Mexican President Vicente Fox has accepted the resignation of his controversial foreign minister, Jorge Castaneda, and named Economy Minister Luis Ernesto Derbez to replace him. Mr. Castaneda cited his failure to achieve an immigration accord with the United States as a main reason for leaving his post.
In a nationally televised presentation, President Fox appeared with Mr. Castaneda on one side and Mr. Derbez on the other to announce his acceptance of the foreign minister's resignation. Mr. Derbez will now assume that post and, as had been expected, the current governor of the northern state of Nuevo Leon, Fernando Canales, will become the new economy minister.
In his remarks, Jorge Castaneda explained his reasons for resigning and expressed frustration over the failed attempt to achieve an immigration agreement with the United States.
He said he was disappointed that he had not been able to follow up on conceptual advances on the immigration issue to achieve a concrete agreement with Washington, which he said would have benefited both nations and all Mexicans. Mr. Castaneda acknowledged that the terrorist attacks of September 11, 2001 had played a major role in stalling progress on the immigration issue, but beyond that, he said he assumed responsibility for the failure to make further advances toward an agreement.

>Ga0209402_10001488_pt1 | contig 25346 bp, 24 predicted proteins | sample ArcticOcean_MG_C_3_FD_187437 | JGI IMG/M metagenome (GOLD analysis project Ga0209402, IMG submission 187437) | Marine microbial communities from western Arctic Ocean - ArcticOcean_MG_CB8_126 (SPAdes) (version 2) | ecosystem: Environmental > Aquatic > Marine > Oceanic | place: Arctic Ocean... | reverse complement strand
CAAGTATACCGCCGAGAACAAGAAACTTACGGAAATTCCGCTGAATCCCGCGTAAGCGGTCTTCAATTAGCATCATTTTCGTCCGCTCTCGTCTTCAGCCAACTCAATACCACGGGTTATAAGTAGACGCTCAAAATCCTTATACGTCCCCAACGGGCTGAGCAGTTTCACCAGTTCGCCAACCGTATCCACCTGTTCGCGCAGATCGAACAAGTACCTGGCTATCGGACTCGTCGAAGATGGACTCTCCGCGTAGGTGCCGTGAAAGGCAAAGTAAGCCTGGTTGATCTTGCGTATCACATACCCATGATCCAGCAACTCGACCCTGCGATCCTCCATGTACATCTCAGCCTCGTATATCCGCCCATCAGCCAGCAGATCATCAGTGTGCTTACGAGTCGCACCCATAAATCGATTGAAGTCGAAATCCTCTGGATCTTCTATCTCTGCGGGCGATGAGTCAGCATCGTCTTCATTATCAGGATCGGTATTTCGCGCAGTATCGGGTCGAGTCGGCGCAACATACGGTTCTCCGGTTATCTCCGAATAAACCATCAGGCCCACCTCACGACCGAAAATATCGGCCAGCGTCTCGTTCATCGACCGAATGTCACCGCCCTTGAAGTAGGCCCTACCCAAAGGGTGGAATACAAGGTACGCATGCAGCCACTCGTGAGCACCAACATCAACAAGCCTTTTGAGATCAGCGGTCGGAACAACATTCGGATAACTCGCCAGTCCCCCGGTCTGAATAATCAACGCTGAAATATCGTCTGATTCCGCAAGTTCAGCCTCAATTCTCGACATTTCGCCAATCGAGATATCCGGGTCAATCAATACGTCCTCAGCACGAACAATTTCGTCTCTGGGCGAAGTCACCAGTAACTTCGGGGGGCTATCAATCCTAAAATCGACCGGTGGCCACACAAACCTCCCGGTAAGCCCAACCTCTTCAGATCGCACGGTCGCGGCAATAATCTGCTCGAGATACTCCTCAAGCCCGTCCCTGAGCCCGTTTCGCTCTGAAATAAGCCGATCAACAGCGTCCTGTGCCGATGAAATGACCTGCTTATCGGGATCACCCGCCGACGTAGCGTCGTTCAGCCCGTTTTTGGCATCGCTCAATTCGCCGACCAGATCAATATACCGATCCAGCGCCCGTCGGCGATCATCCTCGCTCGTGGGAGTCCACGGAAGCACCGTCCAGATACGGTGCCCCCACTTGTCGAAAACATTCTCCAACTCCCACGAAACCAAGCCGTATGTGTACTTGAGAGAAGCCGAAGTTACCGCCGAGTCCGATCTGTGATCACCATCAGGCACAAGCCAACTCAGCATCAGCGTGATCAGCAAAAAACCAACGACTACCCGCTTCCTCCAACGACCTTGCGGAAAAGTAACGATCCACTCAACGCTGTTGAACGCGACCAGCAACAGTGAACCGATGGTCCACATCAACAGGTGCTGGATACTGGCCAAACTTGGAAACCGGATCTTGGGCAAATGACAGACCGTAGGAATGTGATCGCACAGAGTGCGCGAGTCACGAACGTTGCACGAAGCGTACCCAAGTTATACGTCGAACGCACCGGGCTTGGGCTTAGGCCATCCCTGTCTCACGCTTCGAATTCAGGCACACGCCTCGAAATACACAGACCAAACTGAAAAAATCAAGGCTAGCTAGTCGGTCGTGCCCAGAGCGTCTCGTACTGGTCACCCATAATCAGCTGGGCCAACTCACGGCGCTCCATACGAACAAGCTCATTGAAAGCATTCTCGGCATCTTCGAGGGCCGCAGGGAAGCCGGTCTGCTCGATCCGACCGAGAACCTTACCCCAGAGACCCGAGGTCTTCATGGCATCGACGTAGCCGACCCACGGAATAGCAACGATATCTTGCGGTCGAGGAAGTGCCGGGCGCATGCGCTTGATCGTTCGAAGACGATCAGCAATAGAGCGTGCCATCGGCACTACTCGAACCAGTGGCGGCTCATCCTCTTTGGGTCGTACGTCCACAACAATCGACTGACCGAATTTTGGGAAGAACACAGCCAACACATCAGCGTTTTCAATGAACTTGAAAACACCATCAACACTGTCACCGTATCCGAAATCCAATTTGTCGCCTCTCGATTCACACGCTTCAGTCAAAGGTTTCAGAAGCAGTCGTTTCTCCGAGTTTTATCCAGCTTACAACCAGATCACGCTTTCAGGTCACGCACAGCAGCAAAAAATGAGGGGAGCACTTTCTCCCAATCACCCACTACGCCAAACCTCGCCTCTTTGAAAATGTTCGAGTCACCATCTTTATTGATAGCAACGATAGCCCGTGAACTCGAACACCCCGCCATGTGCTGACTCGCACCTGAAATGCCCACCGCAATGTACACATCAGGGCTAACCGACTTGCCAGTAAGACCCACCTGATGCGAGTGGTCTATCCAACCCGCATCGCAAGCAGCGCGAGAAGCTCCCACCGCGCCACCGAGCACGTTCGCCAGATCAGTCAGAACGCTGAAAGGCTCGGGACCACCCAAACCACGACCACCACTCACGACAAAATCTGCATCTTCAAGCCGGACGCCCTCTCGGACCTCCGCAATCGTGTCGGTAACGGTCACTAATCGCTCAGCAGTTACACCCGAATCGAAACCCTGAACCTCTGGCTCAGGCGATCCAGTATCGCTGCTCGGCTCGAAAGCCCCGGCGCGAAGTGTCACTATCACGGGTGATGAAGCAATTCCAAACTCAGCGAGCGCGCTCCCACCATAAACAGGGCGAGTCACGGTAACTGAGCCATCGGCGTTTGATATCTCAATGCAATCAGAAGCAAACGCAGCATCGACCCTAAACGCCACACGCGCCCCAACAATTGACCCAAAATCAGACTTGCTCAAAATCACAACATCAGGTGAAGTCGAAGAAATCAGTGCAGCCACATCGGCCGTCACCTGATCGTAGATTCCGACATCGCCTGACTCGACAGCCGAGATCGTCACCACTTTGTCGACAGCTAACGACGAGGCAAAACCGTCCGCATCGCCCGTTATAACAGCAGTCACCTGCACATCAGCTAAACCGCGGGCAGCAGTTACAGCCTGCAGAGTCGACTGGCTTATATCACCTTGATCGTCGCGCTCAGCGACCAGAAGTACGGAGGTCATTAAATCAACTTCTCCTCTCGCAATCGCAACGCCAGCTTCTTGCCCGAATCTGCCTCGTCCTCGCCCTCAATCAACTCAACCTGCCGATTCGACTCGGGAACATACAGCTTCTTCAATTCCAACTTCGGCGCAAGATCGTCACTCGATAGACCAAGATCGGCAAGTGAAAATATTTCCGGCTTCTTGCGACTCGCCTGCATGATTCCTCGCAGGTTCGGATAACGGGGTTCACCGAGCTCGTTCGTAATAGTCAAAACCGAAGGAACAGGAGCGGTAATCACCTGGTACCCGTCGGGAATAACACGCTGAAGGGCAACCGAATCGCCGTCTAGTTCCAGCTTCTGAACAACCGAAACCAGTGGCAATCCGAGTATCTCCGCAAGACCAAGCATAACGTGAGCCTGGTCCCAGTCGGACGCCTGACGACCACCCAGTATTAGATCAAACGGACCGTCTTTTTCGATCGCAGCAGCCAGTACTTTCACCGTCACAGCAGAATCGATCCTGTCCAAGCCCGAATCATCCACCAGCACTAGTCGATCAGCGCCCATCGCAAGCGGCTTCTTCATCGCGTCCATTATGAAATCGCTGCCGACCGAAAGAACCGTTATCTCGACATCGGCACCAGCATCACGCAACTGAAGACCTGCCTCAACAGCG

During the little more than two years that he served as foreign minister, Mr. Castaneda became the most controversial member of the Fox cabinet. He ruffled the feathers of ultra-nationalists and leftists by seeking closer relations with the United States and cooling relations with communist Cuba. Many leftists were outraged when Mexico voted against Cuba last year at the Human Rights Commission meeting in Geneva. Mr. Castaneda, however, defended the action as part of Mexico's new role in defending civil liberties and human rights on the world stage.
Under Mr. Castaneda's guidance, Mexico also assumed a prominent role in other parts of the world and extended trade relations with European and Asian nations. Mexico also gained a nonpermanent seat on the United Nations Security Council where it played a role in shaping last year's resolutions on Iraq.
Before coming to government, Mr. Castaneda had been well known as an academic and a political analyst. He wrote a regular column for Newsweek magazine and he served as an advisor to various Mexican politicians. There is speculation already in the Mexican press that he may seek the presidency in the 2006 elections. Whether he does or not, however, most political observers here do not expect him to retire quietly into private life. He may, in fact, become even more conspicuous on the Mexican political scene as a commentator and gadfly in the months ahead.